Sleep problems in early childhood may be linked to the development of certain mental health disorders in adolescence, according to new research.

A study of 7,155 children in the United Kingdom found that waking up frequently during the night and irregular sleep routines as babies and toddlers was linked to psychotic experiences in children ages 12 and 13. Also, children who slept for shorter periods at night were more likely to be associated with borderline personality disorder at ages 11 and 12.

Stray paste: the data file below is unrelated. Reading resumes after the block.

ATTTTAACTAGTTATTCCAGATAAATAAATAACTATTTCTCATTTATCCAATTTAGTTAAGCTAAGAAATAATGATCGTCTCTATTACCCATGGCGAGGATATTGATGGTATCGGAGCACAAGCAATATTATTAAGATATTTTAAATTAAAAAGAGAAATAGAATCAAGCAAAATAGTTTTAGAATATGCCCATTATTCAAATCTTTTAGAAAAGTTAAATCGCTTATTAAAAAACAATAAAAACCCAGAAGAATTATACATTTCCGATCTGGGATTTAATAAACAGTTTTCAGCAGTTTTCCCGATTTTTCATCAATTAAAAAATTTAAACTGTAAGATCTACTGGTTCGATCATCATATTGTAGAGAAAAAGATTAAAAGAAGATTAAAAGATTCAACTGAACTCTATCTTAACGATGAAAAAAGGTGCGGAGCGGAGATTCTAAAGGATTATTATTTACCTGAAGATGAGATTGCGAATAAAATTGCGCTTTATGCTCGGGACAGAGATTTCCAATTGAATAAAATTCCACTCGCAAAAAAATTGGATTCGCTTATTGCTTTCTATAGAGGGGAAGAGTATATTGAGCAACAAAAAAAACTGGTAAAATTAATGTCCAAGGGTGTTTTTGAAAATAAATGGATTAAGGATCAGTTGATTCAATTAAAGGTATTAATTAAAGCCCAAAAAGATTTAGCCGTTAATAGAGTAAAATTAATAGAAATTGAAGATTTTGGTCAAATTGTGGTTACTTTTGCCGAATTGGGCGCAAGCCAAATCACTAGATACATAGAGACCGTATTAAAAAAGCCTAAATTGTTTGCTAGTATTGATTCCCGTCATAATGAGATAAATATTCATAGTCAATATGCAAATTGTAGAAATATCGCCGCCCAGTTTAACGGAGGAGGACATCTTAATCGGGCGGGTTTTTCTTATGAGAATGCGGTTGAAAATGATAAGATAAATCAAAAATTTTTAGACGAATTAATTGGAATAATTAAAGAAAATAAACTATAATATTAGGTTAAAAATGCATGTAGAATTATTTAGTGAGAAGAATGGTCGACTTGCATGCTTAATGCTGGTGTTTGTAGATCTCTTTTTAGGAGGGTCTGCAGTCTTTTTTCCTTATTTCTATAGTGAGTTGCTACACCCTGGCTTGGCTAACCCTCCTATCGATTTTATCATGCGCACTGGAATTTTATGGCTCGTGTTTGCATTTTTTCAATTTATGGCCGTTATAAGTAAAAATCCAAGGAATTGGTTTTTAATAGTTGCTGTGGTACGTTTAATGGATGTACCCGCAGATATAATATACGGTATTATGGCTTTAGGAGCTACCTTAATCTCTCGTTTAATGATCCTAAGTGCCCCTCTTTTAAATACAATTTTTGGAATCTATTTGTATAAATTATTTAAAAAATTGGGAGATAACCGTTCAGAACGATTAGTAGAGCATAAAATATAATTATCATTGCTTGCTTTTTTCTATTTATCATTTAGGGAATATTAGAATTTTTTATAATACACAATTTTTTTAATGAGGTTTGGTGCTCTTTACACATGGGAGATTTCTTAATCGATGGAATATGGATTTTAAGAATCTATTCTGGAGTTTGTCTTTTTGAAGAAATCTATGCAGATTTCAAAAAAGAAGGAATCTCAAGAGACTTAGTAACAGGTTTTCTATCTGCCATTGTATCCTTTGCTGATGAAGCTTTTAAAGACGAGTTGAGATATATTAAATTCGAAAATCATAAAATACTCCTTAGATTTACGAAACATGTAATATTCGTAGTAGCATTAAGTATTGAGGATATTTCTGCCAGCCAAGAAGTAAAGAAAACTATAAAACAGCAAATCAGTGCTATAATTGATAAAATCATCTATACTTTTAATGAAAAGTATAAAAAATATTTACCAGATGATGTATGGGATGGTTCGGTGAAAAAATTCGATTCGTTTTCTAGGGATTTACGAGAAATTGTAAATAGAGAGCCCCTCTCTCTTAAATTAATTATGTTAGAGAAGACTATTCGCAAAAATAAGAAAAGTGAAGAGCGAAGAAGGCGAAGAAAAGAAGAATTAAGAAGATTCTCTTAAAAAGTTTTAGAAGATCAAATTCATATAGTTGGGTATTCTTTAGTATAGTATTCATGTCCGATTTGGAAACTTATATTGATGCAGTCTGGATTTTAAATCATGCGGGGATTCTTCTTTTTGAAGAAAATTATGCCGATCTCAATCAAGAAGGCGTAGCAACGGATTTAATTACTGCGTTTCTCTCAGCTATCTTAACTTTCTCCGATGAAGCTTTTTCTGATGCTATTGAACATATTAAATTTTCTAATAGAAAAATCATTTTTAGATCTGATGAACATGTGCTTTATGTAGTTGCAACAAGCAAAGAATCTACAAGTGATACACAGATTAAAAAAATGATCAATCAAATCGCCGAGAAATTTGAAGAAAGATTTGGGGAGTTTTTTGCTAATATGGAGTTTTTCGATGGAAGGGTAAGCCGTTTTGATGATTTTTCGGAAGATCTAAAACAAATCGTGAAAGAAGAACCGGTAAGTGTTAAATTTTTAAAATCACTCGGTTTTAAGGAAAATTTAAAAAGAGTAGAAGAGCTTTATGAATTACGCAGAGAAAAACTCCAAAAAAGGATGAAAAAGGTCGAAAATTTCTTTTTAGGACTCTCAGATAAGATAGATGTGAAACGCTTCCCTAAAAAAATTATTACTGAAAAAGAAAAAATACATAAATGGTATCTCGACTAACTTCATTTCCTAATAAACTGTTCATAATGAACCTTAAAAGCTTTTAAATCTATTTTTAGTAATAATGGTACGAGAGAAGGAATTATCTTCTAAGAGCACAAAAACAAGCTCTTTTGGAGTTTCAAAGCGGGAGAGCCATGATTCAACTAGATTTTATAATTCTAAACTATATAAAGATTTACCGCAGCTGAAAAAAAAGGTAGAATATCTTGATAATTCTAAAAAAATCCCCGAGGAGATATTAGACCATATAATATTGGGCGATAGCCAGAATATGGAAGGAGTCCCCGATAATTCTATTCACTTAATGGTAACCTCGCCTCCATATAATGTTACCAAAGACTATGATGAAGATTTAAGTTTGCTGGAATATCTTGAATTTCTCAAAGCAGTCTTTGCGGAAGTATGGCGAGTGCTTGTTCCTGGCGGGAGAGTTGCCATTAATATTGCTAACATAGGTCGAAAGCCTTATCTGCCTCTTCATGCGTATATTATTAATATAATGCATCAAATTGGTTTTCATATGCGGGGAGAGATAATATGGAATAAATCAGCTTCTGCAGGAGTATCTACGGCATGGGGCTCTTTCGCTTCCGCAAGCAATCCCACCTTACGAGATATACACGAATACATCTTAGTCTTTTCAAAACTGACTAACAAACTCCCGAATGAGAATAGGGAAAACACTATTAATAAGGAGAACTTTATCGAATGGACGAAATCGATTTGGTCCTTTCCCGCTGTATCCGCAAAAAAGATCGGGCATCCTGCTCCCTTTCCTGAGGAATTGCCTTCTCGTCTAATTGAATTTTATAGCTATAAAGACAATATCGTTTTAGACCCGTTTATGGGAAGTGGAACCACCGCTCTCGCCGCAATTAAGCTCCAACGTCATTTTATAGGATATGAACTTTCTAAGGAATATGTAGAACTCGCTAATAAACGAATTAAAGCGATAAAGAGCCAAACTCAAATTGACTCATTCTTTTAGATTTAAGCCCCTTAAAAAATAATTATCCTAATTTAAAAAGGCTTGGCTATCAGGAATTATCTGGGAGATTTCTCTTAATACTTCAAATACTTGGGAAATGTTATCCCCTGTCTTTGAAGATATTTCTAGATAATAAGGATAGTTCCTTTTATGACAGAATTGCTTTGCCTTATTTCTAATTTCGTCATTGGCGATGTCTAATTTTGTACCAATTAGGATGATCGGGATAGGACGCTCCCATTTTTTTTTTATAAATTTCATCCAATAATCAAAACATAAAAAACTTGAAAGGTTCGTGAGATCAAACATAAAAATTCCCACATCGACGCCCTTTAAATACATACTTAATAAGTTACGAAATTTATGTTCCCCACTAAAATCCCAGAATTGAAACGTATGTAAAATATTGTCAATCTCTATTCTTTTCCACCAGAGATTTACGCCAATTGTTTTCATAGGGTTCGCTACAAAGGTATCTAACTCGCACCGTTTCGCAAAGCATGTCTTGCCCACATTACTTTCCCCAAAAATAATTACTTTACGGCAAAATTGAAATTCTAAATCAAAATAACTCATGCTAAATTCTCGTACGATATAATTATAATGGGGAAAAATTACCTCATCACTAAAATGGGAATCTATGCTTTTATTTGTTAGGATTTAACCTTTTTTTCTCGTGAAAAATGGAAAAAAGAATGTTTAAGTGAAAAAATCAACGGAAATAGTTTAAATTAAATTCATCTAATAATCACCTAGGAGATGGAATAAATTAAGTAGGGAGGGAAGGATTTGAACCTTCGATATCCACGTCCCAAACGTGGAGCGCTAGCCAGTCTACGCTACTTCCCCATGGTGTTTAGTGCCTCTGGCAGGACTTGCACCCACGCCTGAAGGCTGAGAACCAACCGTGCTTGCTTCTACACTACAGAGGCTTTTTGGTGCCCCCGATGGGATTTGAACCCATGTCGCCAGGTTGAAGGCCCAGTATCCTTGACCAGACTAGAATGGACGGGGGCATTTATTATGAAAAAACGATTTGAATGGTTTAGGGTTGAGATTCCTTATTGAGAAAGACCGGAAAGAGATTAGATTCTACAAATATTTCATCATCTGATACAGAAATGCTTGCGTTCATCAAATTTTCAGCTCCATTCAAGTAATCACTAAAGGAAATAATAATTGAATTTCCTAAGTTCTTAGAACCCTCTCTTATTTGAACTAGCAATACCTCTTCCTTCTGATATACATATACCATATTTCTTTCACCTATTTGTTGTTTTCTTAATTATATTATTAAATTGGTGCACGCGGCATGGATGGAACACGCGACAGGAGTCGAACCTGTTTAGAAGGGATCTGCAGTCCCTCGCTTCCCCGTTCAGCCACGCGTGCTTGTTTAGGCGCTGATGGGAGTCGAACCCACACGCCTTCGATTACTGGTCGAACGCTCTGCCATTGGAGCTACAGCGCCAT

The research, which published Wednesday in the journal JAMA Psychiatry, was the first time possible links between early childhood sleep problems and adolescent psychotic experiences and borderline personality disorder (BPD) symptoms have been examined.

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